Tag Archives: science bloggers

Friday SNPpets

Welcome to our Friday feature link dump: SNPpets. During the week we come across a lot of links and reads that we think are interesting, but don’t make it to a blog post. Here they are for your enjoyment…

  • A bit of a dust-up at ScienceBlogs as they added a corporate blog (Pepsi writing about nutrition science) and several of the bloggers left or threatened to leave. The Pepsi blog is no more. I hope that’s resolved, ScienceBlogs is an excellent collection of science writing. [Trey]
  • Pathway Tools Workshop 2010 held by the folks from BioCyc announced for October 21-25: http://bioinformatics.ai.sri.com/ptools10/ [Mary]
  • Animal portraiture against a white background. It’s been done before, this time with birds. It always reminds me how amazingly beautiful life can be. [Trey]
  • VectorBase announces that they have moved to the new style Ensembl browser with their current release–Yeah!  If you are interested in “Invertebrate Vectors of Human Pathogens”, this database may have species you want to know about. [Mary]
  • A good discussion about the recent ‘longevity gene’ study and it’s possible flaws by Razib Khan of Gene Expression [Trey]
  • Bandwidth-heavy, but really neat movies of tumor angiogenesis. You can open the Navigator menu to see the various movies listed, or you can migrate around the tumor yourself.  Hat tip to Jill!  [Mary]
  • On the GBrowse mailing list people were looking for examples of GBrowse 2.0 in action. WormBase indicated they are up to that version, and there was another research group with a species I never heard of before that also has it running: Gardnerella vaginalis.  They have compared 2 strains: one from a healthy woman, one suffering from infection. They show divergence, interestingly.  You can check out their recent publication on it from their publication tab.  A nice demonstration of how to use GBrowse for your species of interest. [Mary]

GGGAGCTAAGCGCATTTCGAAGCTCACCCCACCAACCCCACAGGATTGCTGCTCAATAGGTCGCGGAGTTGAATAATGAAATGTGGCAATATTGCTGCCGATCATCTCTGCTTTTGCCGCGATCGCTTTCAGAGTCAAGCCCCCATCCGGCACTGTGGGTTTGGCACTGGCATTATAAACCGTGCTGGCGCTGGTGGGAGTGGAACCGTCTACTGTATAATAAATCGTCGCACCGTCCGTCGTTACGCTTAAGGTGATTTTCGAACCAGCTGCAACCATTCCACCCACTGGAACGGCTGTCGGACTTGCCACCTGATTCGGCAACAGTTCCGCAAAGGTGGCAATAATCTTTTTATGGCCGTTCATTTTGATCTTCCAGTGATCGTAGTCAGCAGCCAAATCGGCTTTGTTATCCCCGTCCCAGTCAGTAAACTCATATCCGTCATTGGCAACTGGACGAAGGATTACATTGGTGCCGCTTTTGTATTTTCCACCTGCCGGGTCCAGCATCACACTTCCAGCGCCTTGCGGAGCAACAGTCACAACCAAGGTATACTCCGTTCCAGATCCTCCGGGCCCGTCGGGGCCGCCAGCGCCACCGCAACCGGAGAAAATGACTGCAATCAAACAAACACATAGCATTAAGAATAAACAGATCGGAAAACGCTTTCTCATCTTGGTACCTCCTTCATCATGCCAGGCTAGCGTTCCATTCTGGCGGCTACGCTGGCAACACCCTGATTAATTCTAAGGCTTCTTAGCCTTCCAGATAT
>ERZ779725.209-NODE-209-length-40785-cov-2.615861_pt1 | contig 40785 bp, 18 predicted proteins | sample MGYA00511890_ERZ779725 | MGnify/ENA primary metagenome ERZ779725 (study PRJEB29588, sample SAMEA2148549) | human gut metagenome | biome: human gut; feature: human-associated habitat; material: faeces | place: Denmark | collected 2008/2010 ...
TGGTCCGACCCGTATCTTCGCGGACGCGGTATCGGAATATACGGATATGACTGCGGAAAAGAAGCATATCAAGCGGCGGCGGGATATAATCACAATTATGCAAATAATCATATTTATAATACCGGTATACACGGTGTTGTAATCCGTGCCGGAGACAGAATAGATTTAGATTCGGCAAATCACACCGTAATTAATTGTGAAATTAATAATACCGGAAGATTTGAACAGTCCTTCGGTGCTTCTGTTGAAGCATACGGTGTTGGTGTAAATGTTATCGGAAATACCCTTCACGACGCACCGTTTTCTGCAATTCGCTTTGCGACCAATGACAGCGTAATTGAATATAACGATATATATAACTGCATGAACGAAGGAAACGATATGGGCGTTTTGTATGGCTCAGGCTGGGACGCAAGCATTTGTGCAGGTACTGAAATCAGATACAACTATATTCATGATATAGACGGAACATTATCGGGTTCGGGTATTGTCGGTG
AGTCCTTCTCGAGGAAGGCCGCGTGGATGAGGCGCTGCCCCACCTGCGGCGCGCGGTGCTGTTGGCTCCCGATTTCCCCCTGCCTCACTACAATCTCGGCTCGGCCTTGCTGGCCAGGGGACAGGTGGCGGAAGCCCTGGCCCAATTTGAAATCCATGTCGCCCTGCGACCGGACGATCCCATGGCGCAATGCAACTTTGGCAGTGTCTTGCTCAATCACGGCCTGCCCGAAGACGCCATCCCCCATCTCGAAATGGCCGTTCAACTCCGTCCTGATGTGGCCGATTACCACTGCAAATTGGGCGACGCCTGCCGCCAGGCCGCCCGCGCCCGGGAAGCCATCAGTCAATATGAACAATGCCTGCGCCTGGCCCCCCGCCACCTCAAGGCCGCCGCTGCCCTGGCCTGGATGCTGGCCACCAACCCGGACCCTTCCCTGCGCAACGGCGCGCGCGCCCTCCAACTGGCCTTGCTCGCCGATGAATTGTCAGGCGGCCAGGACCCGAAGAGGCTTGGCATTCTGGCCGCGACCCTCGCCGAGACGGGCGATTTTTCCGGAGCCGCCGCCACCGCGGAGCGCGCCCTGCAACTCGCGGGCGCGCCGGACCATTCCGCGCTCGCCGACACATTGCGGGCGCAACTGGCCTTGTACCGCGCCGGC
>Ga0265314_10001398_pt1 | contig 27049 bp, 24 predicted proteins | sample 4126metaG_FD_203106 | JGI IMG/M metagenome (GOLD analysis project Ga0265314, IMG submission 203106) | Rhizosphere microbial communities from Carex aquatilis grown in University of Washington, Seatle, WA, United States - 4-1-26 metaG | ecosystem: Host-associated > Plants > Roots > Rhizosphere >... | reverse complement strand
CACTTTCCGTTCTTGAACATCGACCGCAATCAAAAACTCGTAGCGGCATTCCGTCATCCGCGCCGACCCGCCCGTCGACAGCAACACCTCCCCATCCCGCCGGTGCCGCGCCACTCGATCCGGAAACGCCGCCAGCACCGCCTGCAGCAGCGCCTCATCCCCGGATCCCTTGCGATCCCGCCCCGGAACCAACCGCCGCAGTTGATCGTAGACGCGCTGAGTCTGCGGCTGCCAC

Data and how to handle it – biocuration and beyond

female_computer_idea.jpgI was enjoying a wonderfully wet, gray autumn day – you know the kind – just perfect for curling up and reading a good book with a hot cup of tea. I figured I’d just indulge in a little break from writing & revising drafts of tutorials and publications. I was going to allow myself one Nature article – “The future of biocuration“, which I’ve been meaning to read since it came. The article was written by several biocurators and describes the exponential growth in the amount of available biological data and proposes three urgent actions:

1. collaboration among authors, journals and curators to expedite the exchange of data between databases and journal publications

2. development of a recognition structure that encourages community curation

3. establishment of scientific curation as an accepted professional career

computer_information.jpgThe article makes a lot of good points, and I highly recommend you read it if you are interested in the future of databases at all. But as I began reading, I couldn’t stop. The special feature of this whole issue of Nature is ‘Big Data: Science in the petabyte era’. I really think Nature did a great job of finding and presenting many many points of view on the subject of big data – some that I’ve been thinking about as I register for upcoming meetings – and some I’ve never considered, but can now see how they make so much sense…

Continue reading